In case your program was not compiled with symbols, you can recompile the program with symbols and try to reproduce again. It is recommended to always compile the program with symbols. Symbols are removed anyway in the final target’s filesystem.
In order to find the exact assembly line when the problem comes from a library, we’ll subtract the correct base address from the reported PC value. This will be the offset of the problematic code inside the library.
- Try to use 32-bit variables. Short and Char variables do not save memory or perform faster anyway because the CPU loads them into 32-bit registers in any case, and has even more work to deal with them correctly.
- Use casting with caution. Beware of arrays of bytes; don’t try to access this array with a 32-bit pointer.
- Clean the warnings. Don’t leave warnings in your code.
- Don’t fix warnings that you are not sure how to fix. Consult with others.
How can PCD help debugging, resolving and preventing alignment traps?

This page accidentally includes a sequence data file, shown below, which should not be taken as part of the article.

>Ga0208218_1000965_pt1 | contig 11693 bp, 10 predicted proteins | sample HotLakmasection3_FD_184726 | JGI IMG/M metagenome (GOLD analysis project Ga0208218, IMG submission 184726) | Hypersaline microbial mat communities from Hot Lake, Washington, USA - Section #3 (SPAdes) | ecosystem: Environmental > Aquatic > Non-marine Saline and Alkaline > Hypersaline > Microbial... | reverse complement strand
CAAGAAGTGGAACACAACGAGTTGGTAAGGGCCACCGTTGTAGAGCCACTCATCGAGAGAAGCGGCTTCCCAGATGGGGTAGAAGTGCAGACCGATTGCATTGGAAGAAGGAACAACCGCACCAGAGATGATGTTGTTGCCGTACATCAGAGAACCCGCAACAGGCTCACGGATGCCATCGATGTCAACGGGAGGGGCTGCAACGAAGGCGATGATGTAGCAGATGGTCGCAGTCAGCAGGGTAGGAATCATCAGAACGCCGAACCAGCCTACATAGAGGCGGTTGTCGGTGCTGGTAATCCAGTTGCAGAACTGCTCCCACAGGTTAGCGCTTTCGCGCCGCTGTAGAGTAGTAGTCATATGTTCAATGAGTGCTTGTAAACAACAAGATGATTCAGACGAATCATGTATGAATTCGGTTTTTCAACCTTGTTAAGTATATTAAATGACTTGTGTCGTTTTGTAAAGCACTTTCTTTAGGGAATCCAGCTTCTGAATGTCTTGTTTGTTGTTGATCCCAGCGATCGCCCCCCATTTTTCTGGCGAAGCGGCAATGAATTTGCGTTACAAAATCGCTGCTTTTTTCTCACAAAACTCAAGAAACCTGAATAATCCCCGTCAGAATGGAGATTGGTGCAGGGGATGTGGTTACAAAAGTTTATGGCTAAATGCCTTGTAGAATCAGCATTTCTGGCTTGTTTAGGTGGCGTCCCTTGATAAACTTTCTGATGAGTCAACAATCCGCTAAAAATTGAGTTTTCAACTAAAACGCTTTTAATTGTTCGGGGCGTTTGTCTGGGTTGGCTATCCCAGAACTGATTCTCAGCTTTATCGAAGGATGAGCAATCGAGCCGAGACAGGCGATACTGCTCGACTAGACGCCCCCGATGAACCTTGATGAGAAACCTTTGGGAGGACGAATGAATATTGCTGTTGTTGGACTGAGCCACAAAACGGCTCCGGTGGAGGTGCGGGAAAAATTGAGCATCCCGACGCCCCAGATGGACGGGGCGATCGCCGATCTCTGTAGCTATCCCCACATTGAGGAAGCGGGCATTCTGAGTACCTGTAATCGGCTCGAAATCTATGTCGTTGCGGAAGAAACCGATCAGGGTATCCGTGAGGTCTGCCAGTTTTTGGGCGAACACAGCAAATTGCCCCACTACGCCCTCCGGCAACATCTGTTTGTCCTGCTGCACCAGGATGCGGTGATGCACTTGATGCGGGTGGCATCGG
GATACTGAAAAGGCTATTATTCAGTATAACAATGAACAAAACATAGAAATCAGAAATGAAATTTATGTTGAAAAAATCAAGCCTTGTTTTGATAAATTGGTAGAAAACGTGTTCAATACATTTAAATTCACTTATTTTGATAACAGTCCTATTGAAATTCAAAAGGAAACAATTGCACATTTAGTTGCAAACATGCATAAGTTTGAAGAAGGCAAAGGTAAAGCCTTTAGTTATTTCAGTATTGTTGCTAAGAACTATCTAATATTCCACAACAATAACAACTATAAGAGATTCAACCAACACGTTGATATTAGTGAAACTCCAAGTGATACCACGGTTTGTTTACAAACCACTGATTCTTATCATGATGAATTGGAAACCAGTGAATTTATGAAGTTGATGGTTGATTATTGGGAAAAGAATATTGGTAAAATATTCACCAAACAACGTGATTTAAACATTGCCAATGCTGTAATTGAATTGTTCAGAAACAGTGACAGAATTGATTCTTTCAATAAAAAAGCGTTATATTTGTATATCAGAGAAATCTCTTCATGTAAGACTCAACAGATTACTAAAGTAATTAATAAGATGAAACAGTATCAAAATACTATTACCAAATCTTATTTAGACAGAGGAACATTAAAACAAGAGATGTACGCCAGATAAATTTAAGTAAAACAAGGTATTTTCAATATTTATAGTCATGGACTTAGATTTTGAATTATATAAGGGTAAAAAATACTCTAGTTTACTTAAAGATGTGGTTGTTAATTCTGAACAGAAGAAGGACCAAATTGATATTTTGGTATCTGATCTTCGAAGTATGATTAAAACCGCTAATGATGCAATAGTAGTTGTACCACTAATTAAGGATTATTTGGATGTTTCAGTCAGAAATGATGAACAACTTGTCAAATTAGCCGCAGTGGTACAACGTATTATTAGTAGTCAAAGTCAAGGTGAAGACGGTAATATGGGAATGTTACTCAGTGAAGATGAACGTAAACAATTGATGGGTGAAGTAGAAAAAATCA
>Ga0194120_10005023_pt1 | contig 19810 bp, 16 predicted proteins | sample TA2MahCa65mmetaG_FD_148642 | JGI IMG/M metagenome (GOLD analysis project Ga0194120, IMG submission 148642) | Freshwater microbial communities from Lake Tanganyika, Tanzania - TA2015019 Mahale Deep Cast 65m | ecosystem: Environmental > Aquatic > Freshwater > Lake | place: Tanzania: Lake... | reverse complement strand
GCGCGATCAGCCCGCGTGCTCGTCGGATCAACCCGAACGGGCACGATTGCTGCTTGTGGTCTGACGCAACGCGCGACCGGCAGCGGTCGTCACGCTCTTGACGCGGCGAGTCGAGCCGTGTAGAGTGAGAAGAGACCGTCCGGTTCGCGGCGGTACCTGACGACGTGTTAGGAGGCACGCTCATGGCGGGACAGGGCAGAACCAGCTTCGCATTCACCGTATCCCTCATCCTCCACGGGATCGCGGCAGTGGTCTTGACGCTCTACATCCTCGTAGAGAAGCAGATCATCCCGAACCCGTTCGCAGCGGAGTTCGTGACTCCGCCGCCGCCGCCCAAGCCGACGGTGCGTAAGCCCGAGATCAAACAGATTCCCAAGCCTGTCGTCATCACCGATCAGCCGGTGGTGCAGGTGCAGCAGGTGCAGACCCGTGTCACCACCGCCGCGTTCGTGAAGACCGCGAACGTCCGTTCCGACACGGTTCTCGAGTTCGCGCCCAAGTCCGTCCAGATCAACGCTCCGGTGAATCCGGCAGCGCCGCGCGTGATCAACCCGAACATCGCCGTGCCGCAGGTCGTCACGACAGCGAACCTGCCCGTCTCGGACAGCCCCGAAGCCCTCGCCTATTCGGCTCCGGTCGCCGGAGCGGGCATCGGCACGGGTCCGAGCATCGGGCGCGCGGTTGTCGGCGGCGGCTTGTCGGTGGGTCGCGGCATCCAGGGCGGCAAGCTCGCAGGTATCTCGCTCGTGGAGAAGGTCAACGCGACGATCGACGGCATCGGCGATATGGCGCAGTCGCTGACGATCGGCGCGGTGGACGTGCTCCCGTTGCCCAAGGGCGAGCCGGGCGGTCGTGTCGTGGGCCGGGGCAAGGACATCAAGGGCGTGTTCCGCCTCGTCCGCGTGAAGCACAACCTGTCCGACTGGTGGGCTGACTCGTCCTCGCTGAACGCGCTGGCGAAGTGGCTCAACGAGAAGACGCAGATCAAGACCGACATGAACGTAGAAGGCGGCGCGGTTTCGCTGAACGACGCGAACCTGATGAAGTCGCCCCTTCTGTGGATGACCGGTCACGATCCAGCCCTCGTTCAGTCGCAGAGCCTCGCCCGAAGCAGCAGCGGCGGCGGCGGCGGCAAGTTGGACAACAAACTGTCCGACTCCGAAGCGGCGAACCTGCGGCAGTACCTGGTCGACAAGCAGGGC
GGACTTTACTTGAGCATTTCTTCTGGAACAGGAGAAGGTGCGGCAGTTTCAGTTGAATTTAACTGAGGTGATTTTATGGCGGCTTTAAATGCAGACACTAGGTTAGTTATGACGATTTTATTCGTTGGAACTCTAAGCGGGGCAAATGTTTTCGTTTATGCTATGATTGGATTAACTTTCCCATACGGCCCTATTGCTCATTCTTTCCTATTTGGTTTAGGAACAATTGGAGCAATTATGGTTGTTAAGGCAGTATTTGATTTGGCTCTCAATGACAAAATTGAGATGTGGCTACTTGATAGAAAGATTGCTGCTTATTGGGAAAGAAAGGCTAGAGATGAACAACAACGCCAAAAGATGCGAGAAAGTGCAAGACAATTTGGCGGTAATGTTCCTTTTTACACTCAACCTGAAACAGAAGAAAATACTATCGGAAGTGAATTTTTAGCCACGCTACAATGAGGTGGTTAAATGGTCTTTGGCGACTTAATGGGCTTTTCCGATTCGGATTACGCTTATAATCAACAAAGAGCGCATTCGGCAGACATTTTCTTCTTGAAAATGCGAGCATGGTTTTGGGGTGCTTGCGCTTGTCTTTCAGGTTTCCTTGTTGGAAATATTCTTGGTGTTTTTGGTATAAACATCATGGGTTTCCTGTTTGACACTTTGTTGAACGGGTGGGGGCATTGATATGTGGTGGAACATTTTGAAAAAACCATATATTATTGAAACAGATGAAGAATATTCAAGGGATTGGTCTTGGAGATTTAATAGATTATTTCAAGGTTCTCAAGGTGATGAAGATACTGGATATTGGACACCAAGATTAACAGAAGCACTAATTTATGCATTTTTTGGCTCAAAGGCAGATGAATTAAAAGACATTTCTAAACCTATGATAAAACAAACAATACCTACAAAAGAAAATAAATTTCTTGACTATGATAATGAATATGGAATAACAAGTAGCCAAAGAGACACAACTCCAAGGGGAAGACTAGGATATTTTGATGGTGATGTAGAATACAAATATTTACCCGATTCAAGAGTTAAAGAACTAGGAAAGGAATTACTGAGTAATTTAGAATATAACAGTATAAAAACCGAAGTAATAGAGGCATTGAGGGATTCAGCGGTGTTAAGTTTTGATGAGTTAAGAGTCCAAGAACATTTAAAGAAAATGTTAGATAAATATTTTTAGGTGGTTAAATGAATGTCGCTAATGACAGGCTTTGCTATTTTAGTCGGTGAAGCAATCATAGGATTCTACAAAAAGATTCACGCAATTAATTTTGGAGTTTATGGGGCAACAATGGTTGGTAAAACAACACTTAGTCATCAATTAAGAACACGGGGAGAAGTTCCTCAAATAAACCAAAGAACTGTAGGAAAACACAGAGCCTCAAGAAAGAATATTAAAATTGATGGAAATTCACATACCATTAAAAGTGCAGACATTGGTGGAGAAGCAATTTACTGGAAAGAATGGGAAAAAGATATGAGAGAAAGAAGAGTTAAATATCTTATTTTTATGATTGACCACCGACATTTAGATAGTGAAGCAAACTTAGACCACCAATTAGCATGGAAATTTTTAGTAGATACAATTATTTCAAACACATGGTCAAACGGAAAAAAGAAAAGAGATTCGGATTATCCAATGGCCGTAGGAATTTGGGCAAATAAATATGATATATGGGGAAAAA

When a program crashes due to an alignment trap, it will be terminated once the error message is displayed. This crash will not trigger any recovery action, and your system will probably because unstable or unusable. The PCD can help here in two fields:
Enhanced debugging capabilities and system recovery. Once registering to the PCD exception handlers, they will provide more information about this crash, including the Program counter, Link register (return address), all the other registers, last value of errno and the maps file of the process, right before it was terminated. The latter will help you analyze the location of the error just be looking at the PCD’s error report. It will also trigger a recovery action once the crash was detected, and return the system to functional mode. The crash information is also saved on a non-volatile storage for later/offline analysis. Let’s configure a simple PCD rule to start and monitor the alignment program:
Here is the output on the console once PCD has started this rule. Note that the selected recovery action here was “Reboot”, that’s why the system is rebooting right after the crash:
00008000-00009000 r-xp 00000000 1f:07 57 /usr/sbin/alignment
The details of this crash provided by the PCD can help you find and resolve this issue easily and quickly. The fact that it is also saved in the non-volatile storage of the target makes it even possible to fix it remotely or later during post-mortem analysis.